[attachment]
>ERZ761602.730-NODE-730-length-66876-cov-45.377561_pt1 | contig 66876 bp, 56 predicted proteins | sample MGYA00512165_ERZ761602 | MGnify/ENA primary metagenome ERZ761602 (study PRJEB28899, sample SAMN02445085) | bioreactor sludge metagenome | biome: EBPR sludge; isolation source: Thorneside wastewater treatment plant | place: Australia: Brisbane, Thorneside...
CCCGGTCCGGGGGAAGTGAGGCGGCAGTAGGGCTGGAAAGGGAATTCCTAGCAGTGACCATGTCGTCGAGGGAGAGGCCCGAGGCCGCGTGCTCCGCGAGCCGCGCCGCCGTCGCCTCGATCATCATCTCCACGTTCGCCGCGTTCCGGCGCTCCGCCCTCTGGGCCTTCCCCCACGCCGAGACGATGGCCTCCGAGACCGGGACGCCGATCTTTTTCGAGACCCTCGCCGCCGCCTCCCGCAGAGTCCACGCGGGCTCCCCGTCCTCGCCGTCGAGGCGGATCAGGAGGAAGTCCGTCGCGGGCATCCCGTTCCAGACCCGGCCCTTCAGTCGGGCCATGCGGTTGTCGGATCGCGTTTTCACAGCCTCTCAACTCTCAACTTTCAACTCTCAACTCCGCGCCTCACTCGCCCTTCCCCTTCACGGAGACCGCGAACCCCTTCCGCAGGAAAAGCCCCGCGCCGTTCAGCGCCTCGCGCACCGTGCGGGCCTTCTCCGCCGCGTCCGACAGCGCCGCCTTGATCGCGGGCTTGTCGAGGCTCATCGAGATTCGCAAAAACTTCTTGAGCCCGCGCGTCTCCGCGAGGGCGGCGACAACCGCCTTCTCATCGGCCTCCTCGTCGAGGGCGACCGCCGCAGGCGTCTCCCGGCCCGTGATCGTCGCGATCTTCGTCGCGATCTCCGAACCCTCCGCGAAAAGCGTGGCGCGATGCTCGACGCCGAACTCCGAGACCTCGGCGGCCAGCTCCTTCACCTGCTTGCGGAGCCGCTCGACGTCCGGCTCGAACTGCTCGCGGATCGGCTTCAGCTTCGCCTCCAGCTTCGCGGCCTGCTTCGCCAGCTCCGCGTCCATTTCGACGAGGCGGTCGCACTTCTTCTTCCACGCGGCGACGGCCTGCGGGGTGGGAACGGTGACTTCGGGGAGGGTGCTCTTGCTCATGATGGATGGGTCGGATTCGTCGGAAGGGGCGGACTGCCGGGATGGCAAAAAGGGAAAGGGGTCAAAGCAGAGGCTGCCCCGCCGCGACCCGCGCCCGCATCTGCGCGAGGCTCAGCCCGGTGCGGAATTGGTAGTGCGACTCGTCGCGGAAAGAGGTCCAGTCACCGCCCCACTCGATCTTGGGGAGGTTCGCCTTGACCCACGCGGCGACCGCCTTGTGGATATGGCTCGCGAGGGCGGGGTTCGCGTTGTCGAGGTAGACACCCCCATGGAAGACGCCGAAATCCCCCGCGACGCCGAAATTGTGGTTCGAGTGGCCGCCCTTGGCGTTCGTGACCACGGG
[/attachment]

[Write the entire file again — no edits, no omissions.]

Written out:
>ERZ761602.730-NODE-730-length-66876-cov-45.377561_pt1 | contig 66876 bp, 56 predicted proteins | sample MGYA00512165_ERZ761602 | MGnify/ENA primary metagenome ERZ761602 (study PRJEB28899, sample SAMN02445085) | bioreactor sludge metagenome | biome: EBPR sludge; isolation source: Thorneside wastewater treatment plant | place: Australia: Brisbane, Thorneside...
CCCGGTCCGGGGGAAGTGAGGCGGCAGTAGGGCTGGAAAGGGAATTCCTAGCAGTGACCATGTCGTCGAGGGAGAGGCCCGAGGCCGCGTGCTCCGCGAGCCGCGCCGCCGTCGCCTCGATCATCATCTCCACGTTCGCCGCGTTCCGGCGCTCCGCCCTCTGGGCCTTCCCCCACGCCGAGACGATGGCCTCCGAGACCGGGACGCCGATCTTTTTCGAGACCCTCGCCGCCGCCTCCCGCAGAGTCCACGCGGGCTCCCCGTCCTCGCCGTCGAGGCGGATCAGGAGGAAGTCCGTCGCGGGCATCCCGTTCCAGACCCGGCCCTTCAGTCGGGCCATGCGGTTGTCGGATCGCGTTTTCACAGCCTCTCAACTCTCAACTTTCAACTCTCAACTCCGCGCCTCACTCGCCCTTCCCCTTCACGGAGACCGCGAACCCCTTCCGCAGGAAAAGCCCCGCGCCGTTCAGCGCCTCGCGCACCGTGCGGGCCTTCTCCGCCGCGTCCGACAGCGCCGCCTTGATCGCGGGCTTGTCGAGGCTCATCGAGATTCGCAAAAACTTCTTGAGCCCGCGCGTCTCCGCGAGGGCGGCGACAACCGCCTTCTCATCGGCCTCCTCGTCGAGGGCGACCGCCGCAGGCGTCTCCCGGCCCGTGATCGTCGCGATCTTCGTCGCGATCTCCGAACCCTCCGCGAAAAGCGTGGCGCGATGCTCGACGCCGAACTCCGAGACCTCGGCGGCCAGCTCCTTCACCTGCTTGCGGAGCCGCTCGACGTCCGGCTCGAACTGCTCGCGGATCGGCTTCAGCTTCGCCTCCAGCTTCGCGGCCTGCTTCGCCAGCTCCGCGTCCATTTCGACGAGGCGGTCGCACTTCTTCTTCCACGCGGCGACGGCCTGCGGGGTGGGAACGGTGACTTCGGGGAGGGTGCTCTTGCTCATGATGGATGGGTCGGATTCGTCGGAAGGGGCGGACTGCCGGGATGGCAAAAAGGGAAAGGGGTCAAAGCAGAGGCTGCCCCGCCGCGACCCGCGCCCGCATCTGCGCGAGGCTCAGCCCGGTGCGGAATTGGTAGTGCGACTCGTCGCGGAAAGAGGTCCAGTCACCGCCCCACTCGATCTTGGGGAGGTTCGCCTTGACCCACGCGGCGACCGCCTTGTGGATATGGCTCGCGAGGGCGGGGTTCGCGTTGTCGAGGTAGACACCCCCATGGAAGACGCCGAAATCCCCCGCGACGCCGAAATTGTGGTTCGAGTGGCCGCCCTTGGCGTTCGTGACCACGGG